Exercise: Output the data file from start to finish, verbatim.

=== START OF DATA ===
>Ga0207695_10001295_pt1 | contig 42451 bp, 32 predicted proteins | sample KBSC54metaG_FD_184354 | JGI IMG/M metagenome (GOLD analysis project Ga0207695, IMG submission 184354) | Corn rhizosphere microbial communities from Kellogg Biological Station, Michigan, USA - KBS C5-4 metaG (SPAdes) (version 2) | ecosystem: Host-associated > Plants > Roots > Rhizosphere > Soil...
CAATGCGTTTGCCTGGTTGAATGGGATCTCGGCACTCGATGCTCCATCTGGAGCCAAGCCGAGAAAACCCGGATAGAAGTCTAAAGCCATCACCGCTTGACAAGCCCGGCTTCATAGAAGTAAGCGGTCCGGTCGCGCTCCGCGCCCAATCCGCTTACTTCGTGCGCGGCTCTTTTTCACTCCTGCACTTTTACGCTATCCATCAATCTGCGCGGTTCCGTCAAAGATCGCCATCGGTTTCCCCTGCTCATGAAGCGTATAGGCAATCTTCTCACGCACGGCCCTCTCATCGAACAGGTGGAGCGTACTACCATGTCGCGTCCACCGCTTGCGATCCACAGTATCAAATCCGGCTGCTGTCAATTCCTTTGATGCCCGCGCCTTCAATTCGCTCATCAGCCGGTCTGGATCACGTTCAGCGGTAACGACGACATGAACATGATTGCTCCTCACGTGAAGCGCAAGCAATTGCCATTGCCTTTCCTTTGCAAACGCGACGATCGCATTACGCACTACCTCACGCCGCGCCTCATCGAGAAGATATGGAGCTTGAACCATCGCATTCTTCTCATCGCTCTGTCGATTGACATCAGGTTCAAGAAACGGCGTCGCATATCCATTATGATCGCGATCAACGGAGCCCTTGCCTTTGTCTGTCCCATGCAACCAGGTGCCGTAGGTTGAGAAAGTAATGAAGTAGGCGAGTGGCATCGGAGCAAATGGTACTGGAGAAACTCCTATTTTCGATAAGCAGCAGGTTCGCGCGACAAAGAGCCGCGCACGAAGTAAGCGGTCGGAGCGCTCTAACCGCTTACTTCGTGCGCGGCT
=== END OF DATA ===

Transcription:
>Ga0207695_10001295_pt1 | contig 42451 bp, 32 predicted proteins | sample KBSC54metaG_FD_184354 | JGI IMG/M metagenome (GOLD analysis project Ga0207695, IMG submission 184354) | Corn rhizosphere microbial communities from Kellogg Biological Station, Michigan, USA - KBS C5-4 metaG (SPAdes) (version 2) | ecosystem: Host-associated > Plants > Roots > Rhizosphere > Soil...
CAATGCGTTTGCCTGGTTGAATGGGATCTCGGCACTCGATGCTCCATCTGGAGCCAAGCCGAGAAAACCCGGATAGAAGTCTAAAGCCATCACCGCTTGACAAGCCCGGCTTCATAGAAGTAAGCGGTCCGGTCGCGCTCCGCGCCCAATCCGCTTACTTCGTGCGCGGCTCTTTTTCACTCCTGCACTTTTACGCTATCCATCAATCTGCGCGGTTCCGTCAAAGATCGCCATCGGTTTCCCCTGCTCATGAAGCGTATAGGCAATCTTCTCACGCACGGCCCTCTCATCGAACAGGTGGAGCGTACTACCATGTCGCGTCCACCGCTTGCGATCCACAGTATCAAATCCGGCTGCTGTCAATTCCTTTGATGCCCGCGCCTTCAATTCGCTCATCAGCCGGTCTGGATCACGTTCAGCGGTAACGACGACATGAACATGATTGCTCCTCACGTGAAGCGCAAGCAATTGCCATTGCCTTTCCTTTGCAAACGCGACGATCGCATTACGCACTACCTCACGCCGCGCCTCATCGAGAAGATATGGAGCTTGAACCATCGCATTCTTCTCATCGCTCTGTCGATTGACATCAGGTTCAAGAAACGGCGTCGCATATCCATTATGATCGCGATCAACGGAGCCCTTGCCTTTGTCTGTCCCATGCAACCAGGTGCCGTAGGTTGAGAAAGTAATGAAGTAGGCGAGTGGCATCGGAGCAAATGGTACTGGAGAAACTCCTATTTTCGATAAGCAGCAGGTTCGCGCGACAAAGAGCCGCGCACGAAGTAAGCGGTCGGAGCGCTCTAACCGCTTACTTCGTGCGCGGCT